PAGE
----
Pinocchio (2022) Movie Review – A visual stunner with a sweet story but not much depth

A visual stunner with a sweet story but not much depth

This adaptation of the classic Disney tale follows the original story quite closely. Geppetto, an old Italian man, makes Pinocchio in remembrance of his late son. He wishes upon a star, which makes the puppet come alive. Tasked to be brave, truthful and unselfish, Pinocchio sets off on a journey to become a real boy along with Jiminy Cricket, who acts as his conscience.

The story is a straightforward one. Several unsavoury characters try to deter Pinocchio from the right path and he is forced to find his way back, usually with the guidance of Jiminy Cricket. It’s simple and sweet but ultimately lacks depth. This is not a story that makes you think or feel more than necessary.

While there are a host of other interesting characters, it is Pinocchio himself that comes across as a little bland. Being naïve is one thing, but the titular character seems to have no personality of his own. He is buffeted around by others with no agency of his own, even his desire to be a real boy isn’t given much thought. In fact, one of his only compelling moments is the scene where he lies. The lies somehow make him more human, more relatable and more three-dimensional — like a real boy. Had they spent more time on such traits, the movie could have made a wonderful statement about what it is to be real and human. Instead, it is only one moment in the film and Pinocchio spends the rest of it being a goody-two-shoes who only gets involved in trouble because he doesn’t know any better.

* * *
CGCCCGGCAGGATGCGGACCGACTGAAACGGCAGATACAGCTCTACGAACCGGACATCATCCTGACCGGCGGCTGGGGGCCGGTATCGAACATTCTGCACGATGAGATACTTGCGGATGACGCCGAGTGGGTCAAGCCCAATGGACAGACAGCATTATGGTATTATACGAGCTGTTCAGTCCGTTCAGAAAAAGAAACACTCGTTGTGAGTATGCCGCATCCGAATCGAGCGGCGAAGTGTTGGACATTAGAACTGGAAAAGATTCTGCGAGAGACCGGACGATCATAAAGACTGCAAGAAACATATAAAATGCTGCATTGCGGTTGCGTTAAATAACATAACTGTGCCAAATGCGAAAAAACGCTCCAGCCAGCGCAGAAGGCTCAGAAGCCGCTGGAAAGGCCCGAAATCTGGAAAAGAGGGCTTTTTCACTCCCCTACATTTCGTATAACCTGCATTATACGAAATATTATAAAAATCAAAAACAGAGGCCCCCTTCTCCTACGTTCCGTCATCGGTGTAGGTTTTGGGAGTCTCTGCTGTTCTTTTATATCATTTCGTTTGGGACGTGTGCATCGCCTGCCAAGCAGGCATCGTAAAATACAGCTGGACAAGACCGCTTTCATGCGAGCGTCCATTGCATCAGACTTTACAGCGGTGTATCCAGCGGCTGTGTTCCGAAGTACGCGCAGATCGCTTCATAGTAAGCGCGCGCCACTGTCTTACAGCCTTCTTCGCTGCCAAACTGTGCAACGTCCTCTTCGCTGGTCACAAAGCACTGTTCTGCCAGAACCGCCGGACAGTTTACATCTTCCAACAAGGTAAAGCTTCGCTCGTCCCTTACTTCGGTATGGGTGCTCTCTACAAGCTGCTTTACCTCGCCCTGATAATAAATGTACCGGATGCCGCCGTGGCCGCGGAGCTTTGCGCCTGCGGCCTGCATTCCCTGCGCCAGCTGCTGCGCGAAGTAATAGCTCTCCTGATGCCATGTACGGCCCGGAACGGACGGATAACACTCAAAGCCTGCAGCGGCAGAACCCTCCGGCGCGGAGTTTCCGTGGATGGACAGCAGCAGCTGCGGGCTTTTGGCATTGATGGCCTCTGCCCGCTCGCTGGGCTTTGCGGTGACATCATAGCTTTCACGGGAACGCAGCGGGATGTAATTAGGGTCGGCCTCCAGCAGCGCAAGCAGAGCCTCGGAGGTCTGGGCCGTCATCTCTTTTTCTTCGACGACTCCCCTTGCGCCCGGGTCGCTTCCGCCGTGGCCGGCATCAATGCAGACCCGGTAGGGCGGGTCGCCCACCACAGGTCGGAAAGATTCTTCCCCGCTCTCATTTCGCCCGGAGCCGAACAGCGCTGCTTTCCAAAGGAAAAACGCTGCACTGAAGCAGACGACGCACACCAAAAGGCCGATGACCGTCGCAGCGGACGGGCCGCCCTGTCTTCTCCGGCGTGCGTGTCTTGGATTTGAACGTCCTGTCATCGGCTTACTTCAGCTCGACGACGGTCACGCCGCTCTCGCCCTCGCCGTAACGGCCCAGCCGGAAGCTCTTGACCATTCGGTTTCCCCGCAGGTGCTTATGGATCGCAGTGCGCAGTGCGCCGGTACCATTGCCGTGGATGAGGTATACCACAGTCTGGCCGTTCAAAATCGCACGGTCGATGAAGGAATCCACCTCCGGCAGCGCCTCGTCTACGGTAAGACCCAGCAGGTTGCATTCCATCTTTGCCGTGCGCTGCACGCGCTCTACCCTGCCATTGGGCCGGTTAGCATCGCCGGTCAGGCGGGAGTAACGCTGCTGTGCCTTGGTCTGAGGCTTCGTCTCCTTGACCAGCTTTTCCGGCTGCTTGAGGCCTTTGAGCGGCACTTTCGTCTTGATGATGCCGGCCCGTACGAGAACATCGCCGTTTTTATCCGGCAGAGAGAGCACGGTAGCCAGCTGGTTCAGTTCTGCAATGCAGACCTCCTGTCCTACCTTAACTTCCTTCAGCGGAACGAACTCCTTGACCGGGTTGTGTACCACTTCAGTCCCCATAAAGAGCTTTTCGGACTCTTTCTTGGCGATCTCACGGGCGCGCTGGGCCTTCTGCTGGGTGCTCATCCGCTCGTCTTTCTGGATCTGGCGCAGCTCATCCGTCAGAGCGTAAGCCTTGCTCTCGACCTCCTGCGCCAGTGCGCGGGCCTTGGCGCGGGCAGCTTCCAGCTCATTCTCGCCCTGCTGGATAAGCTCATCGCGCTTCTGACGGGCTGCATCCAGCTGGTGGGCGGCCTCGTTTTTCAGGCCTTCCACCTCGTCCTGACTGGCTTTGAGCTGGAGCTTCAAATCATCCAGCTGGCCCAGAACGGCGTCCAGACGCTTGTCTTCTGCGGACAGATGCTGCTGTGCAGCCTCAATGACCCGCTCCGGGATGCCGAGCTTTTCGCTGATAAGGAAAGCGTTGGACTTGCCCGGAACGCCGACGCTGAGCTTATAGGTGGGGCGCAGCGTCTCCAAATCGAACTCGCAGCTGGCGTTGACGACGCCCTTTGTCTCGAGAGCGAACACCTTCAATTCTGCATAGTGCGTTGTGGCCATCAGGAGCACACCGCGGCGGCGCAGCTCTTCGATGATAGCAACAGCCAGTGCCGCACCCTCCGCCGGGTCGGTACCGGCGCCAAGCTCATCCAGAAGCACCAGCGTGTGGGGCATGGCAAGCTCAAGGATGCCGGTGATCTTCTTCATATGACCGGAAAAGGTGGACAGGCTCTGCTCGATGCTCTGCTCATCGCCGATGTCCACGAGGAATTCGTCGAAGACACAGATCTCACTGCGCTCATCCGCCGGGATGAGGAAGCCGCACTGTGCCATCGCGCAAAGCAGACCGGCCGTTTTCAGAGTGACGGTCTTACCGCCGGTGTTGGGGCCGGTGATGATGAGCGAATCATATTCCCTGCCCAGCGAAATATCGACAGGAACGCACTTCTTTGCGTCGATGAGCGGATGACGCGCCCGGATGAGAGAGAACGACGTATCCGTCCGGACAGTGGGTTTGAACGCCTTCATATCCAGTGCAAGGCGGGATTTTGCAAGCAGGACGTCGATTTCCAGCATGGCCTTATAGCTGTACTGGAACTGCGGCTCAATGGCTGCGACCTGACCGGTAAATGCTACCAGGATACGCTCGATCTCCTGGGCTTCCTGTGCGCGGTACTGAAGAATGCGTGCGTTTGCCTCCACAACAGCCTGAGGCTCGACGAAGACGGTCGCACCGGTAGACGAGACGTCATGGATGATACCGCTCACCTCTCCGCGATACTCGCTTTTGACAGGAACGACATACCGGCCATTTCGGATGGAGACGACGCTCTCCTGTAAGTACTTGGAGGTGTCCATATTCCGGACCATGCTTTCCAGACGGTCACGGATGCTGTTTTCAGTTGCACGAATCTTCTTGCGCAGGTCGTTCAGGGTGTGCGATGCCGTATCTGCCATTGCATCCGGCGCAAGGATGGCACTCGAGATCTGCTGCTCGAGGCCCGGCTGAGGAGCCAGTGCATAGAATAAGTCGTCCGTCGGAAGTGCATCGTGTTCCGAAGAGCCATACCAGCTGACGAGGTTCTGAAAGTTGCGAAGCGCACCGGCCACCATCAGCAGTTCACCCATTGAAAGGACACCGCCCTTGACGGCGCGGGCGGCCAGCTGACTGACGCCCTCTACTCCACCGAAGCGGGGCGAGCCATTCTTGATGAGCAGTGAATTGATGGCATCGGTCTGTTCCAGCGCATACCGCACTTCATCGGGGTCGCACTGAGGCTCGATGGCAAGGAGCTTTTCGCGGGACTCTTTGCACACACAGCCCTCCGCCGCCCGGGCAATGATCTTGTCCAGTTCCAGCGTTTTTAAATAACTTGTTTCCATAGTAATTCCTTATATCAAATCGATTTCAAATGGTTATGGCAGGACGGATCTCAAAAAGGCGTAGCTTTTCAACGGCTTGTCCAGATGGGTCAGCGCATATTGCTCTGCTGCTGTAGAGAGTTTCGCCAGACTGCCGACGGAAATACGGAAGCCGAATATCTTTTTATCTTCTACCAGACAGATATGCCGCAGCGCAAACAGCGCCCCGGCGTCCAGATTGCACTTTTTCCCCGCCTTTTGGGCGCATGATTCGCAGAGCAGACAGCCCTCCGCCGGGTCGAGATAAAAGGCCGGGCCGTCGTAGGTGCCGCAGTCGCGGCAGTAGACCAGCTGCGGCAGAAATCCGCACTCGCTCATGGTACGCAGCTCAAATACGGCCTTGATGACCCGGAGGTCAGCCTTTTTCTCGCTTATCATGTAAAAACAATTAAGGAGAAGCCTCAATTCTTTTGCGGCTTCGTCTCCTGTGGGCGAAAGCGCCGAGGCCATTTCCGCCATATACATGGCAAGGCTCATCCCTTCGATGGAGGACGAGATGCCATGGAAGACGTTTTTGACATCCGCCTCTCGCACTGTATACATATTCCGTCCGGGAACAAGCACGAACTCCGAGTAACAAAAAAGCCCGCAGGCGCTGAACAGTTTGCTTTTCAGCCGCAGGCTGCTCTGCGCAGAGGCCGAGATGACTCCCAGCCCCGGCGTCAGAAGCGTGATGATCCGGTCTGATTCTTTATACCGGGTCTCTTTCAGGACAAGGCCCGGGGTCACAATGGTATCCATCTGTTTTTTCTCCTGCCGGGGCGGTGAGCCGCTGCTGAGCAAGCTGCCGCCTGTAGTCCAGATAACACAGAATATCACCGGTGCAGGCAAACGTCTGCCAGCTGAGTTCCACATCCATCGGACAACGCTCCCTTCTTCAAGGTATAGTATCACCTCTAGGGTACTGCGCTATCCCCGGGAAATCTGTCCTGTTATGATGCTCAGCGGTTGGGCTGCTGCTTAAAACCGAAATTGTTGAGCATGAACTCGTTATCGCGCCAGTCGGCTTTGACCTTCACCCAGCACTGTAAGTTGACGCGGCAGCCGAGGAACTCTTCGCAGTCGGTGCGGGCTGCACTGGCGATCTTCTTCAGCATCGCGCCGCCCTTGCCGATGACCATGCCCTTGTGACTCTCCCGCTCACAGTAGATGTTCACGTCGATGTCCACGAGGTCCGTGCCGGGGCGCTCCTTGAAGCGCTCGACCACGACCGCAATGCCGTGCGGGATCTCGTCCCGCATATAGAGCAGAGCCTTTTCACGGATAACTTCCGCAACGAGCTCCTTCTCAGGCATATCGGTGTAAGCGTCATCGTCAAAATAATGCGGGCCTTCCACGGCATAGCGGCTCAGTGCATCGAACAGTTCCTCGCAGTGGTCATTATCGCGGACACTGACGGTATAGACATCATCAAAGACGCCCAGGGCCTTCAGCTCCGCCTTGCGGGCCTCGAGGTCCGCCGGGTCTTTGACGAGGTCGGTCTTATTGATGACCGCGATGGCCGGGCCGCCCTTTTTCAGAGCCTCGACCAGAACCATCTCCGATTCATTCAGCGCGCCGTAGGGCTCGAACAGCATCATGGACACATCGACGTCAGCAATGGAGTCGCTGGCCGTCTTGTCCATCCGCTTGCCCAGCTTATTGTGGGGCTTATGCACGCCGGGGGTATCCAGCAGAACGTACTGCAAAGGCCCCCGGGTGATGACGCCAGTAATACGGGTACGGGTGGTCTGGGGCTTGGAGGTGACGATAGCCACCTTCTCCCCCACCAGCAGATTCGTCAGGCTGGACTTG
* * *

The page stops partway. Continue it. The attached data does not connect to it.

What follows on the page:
Jiminy’s character is a more interesting one. He is well rounded, witty and tasked with a job that is much bigger than himself. It’s intriguing to watch the tiny cricket deal with this literal larger-than-life assignment and his persistence is inspiring. Again, there was potential to make a bigger statement here. It would have been fascinating to see Jiminy’s confident faith in knowing right versus wrong, falter. A true modern adaptation would have struck more hearts if we could see Jiminy struggle with the line in-between, the shades of grey, particularly since it is so relevant today.

Tom Hanks does a lovely job as Geppetto. Even though his accent seems to switch between Italian and American, with his kindly face and rumbly voice, it is hard not to love him for the compassionate father he is. While the other supporting characters don’t get a lot of screen time, each one has its quirks and charms. One that stands out is Fabiana, a dancer in the travelling theatre troupe Pinocchio finds himself in. While the new songs in the film aren’t particularly memorable, Fabiana’s ‘I Will Always Dance’ is a truly lovely track.

Visually, the movie is stunning. While the story fails to grab your heart, it definitely keeps your eyes on the screen. From the blue fairy’s ethereal dress to Geppetto’s intricate wooden clocks, there is plenty of beautiful work to enjoy. The Pleasure Island scenes, in particular, are mesmerizing — making the theme-park-like island look both grand and spooky.

In the end though, one must look for the purpose behind an adaptation. While the movie looks great, its story doesn’t add anything new to the original tale. Instead of using contemporary themes or perspectives, the only modern aspect of the film was a few quips and puns, like references to ‘influencers’ and ‘Chris Pine’. Geppetto’s clocks were packed with references to other Disney characters, which is great for a BuzzFeed list of Easter eggs but doesn’t offer much in terms of the big picture.

Overall, Pinocchio is a decent one-time watch if you are looking for a movie that is simple and sweet but not very thought-provoking or original.


Read More: Pinocchio Ending Explained

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  • Verdict - 6.5/10

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